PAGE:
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PlayShakespeare.com: The Ultimate Free Shakespeare Resource
PlayShakespeare.com: The Ultimate Free Shakespeare Resource
PlayShakespeare.com: The Ultimate Free Shakespeare Resource

Richard III Scenes


Scene 3

London. The palace.

(Tyrrel; King Richard; Ratcliffe)


The remorseful Tyrrel returns to tell Richard that the princes have been murdered. Richard is relieved, as all his plans for his safety are coming to fruition: Clarence’s son is locked up, his daughter married to a man of low rank, and Anne is dead. To prevent Richmond from marrying his brother’s daughter and thereby gaining a claim to the throne, Richard has resolved to marry her himself. Ratcliffe brings news that Buckingham has raised a rebellion. ( line)

Enter Tyrrel.

TYR.

The tyrannous and bloody act is done,

The most arch deed of piteous massacre

That ever yet this land was guilty of.

Dighton and Forrest, who I did suborn

To do this piece of ruthless butchery,

Albeit they were flesh’d villains, bloody dogs,

Melted with tenderness and kind compassion,

Wept like two children in their deaths’ sad story.

“O, thus,” quoth Dighton, “lay the gentle babes.”

“Thus, thus,” quoth Forrest, “girdling one another

Within their alablaster innocent arms.

Their lips were four red roses on a stalk,

Which in their summer beauty kiss’d each other.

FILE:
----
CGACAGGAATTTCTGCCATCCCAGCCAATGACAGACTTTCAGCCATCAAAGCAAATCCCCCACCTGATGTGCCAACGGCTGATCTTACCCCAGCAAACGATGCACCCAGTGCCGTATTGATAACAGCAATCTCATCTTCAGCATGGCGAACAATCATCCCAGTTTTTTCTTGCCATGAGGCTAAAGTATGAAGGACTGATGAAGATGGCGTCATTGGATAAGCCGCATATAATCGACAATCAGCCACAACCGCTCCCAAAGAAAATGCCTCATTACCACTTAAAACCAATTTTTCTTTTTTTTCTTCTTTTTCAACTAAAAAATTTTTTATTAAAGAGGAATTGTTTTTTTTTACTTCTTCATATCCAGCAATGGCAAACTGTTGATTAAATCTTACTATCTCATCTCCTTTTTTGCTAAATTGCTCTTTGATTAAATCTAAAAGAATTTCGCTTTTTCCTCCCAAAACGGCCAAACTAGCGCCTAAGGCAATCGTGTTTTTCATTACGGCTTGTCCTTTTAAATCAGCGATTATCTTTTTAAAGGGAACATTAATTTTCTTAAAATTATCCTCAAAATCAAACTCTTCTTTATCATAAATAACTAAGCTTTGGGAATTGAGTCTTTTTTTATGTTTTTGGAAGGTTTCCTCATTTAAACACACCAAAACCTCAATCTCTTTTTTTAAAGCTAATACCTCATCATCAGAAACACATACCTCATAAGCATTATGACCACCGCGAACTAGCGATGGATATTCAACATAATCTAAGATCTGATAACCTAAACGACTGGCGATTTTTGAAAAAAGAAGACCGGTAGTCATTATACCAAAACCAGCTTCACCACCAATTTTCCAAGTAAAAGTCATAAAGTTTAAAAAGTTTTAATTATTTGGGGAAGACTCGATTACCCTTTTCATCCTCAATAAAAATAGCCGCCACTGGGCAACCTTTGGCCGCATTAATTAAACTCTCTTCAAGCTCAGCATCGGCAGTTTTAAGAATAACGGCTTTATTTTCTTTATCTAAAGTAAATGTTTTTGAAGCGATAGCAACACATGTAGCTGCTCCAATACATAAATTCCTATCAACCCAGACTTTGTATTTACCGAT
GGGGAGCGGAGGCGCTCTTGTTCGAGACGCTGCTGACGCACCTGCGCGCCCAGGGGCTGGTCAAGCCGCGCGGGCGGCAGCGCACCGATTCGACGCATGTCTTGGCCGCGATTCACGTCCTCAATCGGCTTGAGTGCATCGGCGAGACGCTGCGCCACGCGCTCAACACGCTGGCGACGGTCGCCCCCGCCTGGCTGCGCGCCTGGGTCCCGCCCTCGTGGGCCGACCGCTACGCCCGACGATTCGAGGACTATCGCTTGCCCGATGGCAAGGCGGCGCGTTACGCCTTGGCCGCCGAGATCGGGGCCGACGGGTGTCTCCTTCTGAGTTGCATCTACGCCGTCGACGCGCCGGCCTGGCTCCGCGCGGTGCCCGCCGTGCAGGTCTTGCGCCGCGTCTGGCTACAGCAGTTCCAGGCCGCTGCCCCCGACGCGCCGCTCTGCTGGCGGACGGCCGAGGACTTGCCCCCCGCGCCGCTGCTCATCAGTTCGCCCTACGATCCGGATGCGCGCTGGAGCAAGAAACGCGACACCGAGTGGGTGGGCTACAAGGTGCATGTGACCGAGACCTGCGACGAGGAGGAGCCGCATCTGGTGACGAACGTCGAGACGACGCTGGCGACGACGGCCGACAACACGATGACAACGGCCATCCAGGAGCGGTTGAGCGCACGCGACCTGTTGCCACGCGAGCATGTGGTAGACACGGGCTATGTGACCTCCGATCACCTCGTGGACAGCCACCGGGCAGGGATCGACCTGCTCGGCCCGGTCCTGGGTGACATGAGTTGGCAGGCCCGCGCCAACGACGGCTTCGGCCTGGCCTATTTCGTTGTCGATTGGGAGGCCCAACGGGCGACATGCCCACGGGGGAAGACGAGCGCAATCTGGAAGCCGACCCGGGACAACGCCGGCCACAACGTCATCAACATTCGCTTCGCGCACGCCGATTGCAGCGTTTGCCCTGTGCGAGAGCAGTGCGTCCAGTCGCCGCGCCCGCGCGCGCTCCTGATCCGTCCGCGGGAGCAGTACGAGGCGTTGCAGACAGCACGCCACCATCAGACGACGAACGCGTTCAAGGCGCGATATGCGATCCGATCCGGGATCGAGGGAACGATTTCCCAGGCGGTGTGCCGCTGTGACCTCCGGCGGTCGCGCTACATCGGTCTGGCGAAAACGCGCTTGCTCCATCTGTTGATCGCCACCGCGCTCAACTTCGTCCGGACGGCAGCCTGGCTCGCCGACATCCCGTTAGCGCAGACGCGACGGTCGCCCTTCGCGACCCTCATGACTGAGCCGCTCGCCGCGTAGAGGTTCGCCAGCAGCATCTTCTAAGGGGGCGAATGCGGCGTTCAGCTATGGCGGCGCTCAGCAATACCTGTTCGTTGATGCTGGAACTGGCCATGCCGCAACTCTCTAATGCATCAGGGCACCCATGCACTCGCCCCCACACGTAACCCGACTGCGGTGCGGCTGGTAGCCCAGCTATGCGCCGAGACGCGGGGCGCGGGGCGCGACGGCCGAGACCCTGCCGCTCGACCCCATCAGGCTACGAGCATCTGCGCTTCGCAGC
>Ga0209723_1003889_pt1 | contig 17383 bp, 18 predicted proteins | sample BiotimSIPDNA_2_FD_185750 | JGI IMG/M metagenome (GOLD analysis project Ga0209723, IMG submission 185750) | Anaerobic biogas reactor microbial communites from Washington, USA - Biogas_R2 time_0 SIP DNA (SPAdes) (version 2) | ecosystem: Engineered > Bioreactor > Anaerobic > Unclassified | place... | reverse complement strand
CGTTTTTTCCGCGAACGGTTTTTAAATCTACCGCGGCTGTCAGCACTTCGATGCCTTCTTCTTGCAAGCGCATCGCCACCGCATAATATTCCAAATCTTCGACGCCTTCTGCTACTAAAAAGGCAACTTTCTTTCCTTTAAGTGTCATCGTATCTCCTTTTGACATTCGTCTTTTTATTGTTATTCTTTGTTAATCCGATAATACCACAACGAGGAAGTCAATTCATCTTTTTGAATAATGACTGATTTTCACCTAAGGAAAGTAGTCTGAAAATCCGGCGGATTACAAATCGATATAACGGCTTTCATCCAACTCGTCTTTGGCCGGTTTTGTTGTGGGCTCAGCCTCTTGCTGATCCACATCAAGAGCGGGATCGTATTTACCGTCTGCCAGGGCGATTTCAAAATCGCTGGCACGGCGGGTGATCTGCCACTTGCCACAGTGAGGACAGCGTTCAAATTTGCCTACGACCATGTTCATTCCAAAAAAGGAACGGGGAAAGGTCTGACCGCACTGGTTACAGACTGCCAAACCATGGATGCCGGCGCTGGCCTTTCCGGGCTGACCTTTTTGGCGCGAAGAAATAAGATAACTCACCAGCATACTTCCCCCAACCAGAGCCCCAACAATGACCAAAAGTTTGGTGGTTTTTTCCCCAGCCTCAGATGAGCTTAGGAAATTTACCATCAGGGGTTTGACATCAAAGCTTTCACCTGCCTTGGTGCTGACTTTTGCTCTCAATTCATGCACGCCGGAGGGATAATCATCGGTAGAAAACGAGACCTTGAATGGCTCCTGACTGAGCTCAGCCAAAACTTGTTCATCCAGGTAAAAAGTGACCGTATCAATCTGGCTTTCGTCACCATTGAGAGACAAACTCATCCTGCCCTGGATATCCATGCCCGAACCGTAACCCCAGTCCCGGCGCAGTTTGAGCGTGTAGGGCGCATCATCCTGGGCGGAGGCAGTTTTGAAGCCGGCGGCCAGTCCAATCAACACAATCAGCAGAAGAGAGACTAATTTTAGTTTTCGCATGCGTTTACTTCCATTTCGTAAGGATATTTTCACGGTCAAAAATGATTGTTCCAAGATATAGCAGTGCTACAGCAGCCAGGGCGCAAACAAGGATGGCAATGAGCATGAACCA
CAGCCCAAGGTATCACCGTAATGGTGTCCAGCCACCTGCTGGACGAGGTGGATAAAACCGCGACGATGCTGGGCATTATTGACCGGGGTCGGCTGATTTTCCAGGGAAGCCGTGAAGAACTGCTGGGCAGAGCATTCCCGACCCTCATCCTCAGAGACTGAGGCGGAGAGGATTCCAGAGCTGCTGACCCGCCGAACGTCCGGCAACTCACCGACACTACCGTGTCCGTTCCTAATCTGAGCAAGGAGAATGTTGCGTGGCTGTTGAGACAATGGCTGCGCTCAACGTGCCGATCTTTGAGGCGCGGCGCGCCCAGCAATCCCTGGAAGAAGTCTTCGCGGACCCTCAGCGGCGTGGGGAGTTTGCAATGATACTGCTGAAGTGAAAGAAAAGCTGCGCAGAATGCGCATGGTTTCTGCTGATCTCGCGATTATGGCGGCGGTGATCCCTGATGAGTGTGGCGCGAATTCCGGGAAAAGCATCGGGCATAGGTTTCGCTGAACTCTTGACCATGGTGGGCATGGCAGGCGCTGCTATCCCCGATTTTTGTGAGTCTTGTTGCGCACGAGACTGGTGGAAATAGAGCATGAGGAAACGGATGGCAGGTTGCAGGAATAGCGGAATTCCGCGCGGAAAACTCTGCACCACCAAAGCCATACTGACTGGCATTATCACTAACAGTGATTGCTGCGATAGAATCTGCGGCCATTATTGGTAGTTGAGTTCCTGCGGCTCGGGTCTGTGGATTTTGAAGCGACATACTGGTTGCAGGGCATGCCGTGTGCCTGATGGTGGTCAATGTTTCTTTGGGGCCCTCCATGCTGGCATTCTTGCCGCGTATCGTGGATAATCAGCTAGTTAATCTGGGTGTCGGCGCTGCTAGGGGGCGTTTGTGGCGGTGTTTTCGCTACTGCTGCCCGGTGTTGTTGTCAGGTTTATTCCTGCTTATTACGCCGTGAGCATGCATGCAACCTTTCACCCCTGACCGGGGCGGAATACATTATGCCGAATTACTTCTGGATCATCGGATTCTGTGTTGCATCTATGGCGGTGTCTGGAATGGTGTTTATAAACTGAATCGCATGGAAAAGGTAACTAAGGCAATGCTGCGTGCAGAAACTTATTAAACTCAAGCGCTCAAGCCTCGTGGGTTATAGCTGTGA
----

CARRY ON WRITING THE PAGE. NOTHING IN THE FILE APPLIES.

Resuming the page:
A book of prayers on their pillow lay,

Which once,” quoth Forrest, “almost chang’d my mind;

But O! The devil”—there the villain stopp’d;

When Dighton thus told on, “We smothered

The most replenished sweet work of Nature

That from the prime creation e’er she framed.”

Hence both are gone with conscience and remorse

They could not speak; and so I left them both,

To bear this tidings to the bloody King.

Enter King Richard.

And here he comes. All health, my sovereign lord!

K. RICH.

Kind Tyrrel, am I happy in thy news?

TYR.

If to have done the thing you gave in charge

Beget your happiness, be happy then,

For it is done.

K. RICH.

But didst thou see them dead?

TYR.

I did, my lord.

K. RICH.

And buried, gentle Tyrrel?

TYR.

The chaplain of the Tower hath buried them,

But where (to say the truth) I do not know.

K. RICH.

Come to me, Tyrrel, soon, at after-supper,

When thou shalt tell the process of their death.

Mean time, but think how I may do thee good,

And be inheritor of thy desire.

Farewell till then.

TYR.

I humbly take my leave.

Exit.

K. RICH.

The son of Clarence have I pent up close,

His daughter meanly have I match’d in marriage,

The sons of Edward sleep in Abraham’s bosom,

And Anne my wife hath bid this world good night.

Now for I know the Britain Richmond aims

At young Elizabeth, my brother’s daughter,

And by that knot looks proudly on the crown,

To her go I, a jolly thriving wooer.

Enter Ratcliffe.

RAT.

My lord—

K. RICH.

Good or bad news, that thou com’st in so bluntly?

RAT.

Bad news, my lord. Morton is fled to Richmond,

And Buckingham, back’d with the hardy Welshmen,

Is in the field, and still his power increaseth.

K. RICH.

Ely with Richmond troubles me more near

Than Buckingham and his rash-levied strength.

Come, I have learn’d that fearful commenting

Is leaden servitor to dull delay;

Delay leads impotent and snail-pac’d beggary.

Then fiery expedition be my wing,

Jove’s Mercury, and herald for a king!

Go muster men. My counsel is my shield;

We must be brief when traitors brave the field.

Exeunt.

 
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